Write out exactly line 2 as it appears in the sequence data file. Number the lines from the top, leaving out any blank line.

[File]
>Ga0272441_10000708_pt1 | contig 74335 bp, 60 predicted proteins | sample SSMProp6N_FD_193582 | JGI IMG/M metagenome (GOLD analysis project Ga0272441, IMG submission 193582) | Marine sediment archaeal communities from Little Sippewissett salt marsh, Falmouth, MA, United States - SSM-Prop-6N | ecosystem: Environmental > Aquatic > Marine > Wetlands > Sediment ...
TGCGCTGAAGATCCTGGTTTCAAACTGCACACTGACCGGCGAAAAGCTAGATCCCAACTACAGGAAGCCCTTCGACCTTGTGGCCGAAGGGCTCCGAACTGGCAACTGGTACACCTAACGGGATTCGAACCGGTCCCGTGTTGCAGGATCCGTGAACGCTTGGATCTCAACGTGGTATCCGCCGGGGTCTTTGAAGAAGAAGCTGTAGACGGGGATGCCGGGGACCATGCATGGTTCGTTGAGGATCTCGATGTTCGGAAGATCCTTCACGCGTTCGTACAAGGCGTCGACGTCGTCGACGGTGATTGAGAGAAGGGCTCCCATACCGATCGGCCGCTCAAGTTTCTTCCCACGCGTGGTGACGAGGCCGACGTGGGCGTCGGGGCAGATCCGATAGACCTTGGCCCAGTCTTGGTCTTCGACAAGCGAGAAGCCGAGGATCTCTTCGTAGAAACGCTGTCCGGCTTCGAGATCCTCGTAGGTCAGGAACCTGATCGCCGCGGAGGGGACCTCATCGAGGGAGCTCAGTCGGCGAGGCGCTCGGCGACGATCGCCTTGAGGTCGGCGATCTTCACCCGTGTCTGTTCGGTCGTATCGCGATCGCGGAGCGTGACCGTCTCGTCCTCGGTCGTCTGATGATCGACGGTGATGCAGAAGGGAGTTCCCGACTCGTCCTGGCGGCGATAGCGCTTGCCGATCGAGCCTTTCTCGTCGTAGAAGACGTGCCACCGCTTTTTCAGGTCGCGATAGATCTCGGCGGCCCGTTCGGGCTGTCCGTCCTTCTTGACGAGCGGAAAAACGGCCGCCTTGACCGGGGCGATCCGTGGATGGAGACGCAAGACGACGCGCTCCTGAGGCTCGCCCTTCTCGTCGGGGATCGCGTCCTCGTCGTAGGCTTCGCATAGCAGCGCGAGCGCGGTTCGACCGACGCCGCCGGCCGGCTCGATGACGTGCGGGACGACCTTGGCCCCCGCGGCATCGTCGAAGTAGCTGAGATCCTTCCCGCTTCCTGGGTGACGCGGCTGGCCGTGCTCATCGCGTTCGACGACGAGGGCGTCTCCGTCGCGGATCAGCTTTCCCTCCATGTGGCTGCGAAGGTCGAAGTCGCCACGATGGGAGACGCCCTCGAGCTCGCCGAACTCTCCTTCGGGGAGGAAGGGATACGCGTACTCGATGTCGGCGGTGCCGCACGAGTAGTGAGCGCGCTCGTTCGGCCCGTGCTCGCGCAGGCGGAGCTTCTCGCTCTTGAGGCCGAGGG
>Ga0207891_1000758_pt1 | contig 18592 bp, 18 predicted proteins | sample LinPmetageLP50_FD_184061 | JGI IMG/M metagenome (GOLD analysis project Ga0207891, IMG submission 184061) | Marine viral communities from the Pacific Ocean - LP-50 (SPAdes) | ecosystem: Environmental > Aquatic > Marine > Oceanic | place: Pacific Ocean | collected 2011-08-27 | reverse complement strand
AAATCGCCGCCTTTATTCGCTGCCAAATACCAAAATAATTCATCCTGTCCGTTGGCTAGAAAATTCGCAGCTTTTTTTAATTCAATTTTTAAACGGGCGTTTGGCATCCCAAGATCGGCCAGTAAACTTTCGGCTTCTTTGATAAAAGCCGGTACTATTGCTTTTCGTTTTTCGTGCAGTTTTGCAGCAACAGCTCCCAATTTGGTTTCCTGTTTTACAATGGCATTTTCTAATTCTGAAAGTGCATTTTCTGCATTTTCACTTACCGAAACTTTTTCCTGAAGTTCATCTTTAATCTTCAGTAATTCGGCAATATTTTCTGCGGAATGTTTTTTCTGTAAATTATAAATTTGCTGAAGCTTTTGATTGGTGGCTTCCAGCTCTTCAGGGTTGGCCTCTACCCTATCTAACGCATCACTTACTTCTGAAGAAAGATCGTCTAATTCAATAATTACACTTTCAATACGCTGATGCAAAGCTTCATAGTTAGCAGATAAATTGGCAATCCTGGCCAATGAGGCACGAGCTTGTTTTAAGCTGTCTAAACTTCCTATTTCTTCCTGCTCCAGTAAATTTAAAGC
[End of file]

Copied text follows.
TGCGCTGAAGATCCTGGTTTCAAACTGCACACTGACCGGCGAAAAGCTAGATCCCAACTACAGGAAGCCCTTCGACCTTGTGGCCGAAGGGCTCCGAACTGGCAACTGGTACACCTAACGGGATTCGAACCGGTCCCGTGTTGCAGGATCCGTGAACGCTTGGATCTCAACGTGGTATCCGCCGGGGTCTTTGAAGAAGAAGCTGTAGACGGGGATGCCGGGGACCATGCATGGTTCGTTGAGGATCTCGATGTTCGGAAGATCCTTCACGCGTTCGTACAAGGCGTCGACGTCGTCGACGGTGATTGAGAGAAGGGCTCCCATACCGATCGGCCGCTCAAGTTTCTTCCCACGCGTGGTGACGAGGCCGACGTGGGCGTCGGGGCAGATCCGATAGACCTTGGCCCAGTCTTGGTCTTCGACAAGCGAGAAGCCGAGGATCTCTTCGTAGAAACGCTGTCCGGCTTCGAGATCCTCGTAGGTCAGGAACCTGATCGCCGCGGAGGGGACCTCATCGAGGGAGCTCAGTCGGCGAGGCGCTCGGCGACGATCGCCTTGAGGTCGGCGATCTTCACCCGTGTCTGTTCGGTCGTATCGCGATCGCGGAGCGTGACCGTCTCGTCCTCGGTCGTCTGATGATCGACGGTGATGCAGAAGGGAGTTCCCGACTCGTCCTGGCGGCGATAGCGCTTGCCGATCGAGCCTTTCTCGTCGTAGAAGACGTGCCACCGCTTTTTCAGGTCGCGATAGATCTCGGCGGCCCGTTCGGGCTGTCCGTCCTTCTTGACGAGCGGAAAAACGGCCGCCTTGACCGGGGCGATCCGTGGATGGAGACGCAAGACGACGCGCTCCTGAGGCTCGCCCTTCTCGTCGGGGATCGCGTCCTCGTCGTAGGCTTCGCATAGCAGCGCGAGCGCGGTTCGACCGACGCCGCCGGCCGGCTCGATGACGTGCGGGACGACCTTGGCCCCCGCGGCATCGTCGAAGTAGCTGAGATCCTTCCCGCTTCCTGGGTGACGCGGCTGGCCGTGCTCATCGCGTTCGACGACGAGGGCGTCTCCGTCGCGGATCAGCTTTCCCTCCATGTGGCTGCGAAGGTCGAAGTCGCCACGATGGGAGACGCCCTCGAGCTCGCCGAACTCTCCTTCGGGGAGGAAGGGATACGCGTACTCGATGTCGGCGGTGCCGCACGAGTAGTGAGCGCGCTCGTTCGGCCCGTGCTCGCGCAGGCGGAGCTTCTCGCTCTTGAGGCCGAGGG